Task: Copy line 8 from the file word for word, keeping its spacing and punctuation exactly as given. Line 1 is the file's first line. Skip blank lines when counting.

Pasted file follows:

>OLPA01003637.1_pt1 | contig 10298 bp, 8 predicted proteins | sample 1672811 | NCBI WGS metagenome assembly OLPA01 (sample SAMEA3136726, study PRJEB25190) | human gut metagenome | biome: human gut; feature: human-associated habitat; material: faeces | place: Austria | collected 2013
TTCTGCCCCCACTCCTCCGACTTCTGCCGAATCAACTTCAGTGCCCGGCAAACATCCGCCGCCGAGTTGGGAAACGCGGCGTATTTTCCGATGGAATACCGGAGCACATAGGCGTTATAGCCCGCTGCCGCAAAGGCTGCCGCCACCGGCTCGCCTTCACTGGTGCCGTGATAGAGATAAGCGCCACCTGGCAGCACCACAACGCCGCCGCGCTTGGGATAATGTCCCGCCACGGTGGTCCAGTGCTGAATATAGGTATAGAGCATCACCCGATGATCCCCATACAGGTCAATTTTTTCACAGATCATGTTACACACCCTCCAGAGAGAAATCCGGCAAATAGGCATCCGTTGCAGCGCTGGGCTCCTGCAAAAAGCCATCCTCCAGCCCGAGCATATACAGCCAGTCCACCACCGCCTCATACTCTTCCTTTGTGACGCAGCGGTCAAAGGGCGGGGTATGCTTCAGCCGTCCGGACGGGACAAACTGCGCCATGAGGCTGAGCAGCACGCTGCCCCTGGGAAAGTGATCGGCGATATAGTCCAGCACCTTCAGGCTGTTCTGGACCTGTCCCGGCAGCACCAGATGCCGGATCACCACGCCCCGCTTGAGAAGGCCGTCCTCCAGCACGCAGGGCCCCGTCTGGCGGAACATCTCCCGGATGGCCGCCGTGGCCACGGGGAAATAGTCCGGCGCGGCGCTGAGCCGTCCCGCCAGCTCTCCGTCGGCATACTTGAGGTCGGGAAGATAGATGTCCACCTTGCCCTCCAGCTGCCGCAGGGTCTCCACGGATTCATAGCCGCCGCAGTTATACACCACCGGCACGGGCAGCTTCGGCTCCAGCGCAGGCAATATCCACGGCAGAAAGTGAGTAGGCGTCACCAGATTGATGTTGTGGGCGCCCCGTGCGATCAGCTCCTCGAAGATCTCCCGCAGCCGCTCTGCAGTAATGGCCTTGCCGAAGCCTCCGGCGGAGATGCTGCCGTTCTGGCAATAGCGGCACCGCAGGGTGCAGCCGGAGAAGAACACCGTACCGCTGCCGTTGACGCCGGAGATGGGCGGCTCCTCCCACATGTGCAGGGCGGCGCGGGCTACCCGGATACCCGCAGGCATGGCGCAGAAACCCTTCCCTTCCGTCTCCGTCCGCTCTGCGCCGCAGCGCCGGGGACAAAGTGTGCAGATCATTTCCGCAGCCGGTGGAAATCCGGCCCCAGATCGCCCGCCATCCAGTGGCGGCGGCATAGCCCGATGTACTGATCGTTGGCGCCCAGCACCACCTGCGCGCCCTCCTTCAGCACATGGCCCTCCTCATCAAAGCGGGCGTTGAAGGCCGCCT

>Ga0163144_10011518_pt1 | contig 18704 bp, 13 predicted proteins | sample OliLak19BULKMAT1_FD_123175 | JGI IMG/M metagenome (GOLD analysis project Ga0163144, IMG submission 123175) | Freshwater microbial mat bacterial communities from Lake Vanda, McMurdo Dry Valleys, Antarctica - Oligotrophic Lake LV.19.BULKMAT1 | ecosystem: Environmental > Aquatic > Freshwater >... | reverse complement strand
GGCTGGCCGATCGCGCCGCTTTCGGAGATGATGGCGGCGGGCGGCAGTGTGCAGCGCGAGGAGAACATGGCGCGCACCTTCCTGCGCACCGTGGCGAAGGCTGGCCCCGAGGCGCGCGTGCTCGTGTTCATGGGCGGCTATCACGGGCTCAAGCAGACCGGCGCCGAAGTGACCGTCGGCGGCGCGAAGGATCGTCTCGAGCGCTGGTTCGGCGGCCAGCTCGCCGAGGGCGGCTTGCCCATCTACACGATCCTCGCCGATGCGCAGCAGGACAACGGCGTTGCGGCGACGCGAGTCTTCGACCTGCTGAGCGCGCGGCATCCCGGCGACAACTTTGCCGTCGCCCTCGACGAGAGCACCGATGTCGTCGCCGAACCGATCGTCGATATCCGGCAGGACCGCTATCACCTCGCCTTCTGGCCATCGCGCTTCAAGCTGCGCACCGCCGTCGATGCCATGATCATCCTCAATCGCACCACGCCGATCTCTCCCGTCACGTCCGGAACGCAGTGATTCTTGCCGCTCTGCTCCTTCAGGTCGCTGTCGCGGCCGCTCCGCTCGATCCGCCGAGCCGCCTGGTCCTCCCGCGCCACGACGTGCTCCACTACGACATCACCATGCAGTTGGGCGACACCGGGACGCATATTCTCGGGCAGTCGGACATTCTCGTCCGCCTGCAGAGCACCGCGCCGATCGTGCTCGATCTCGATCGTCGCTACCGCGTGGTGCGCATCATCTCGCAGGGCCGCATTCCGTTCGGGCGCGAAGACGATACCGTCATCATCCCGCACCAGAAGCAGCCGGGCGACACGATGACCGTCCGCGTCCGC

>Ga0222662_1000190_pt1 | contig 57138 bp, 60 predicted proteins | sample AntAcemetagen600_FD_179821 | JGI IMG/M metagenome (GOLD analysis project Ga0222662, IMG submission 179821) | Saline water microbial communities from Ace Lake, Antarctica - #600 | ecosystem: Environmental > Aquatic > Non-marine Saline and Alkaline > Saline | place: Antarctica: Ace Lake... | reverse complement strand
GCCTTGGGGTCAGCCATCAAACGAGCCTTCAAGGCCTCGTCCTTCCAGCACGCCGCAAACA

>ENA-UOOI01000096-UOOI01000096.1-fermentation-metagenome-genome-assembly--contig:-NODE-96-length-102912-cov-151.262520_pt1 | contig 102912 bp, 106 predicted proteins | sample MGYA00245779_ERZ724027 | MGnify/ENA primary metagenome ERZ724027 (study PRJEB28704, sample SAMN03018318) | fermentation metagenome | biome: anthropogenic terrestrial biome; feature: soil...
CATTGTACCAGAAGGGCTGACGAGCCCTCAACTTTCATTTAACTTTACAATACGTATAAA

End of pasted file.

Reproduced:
CATTGTACCAGAAGGGCTGACGAGCCCTCAACTTTCATTTAACTTTACAATACGTATAAA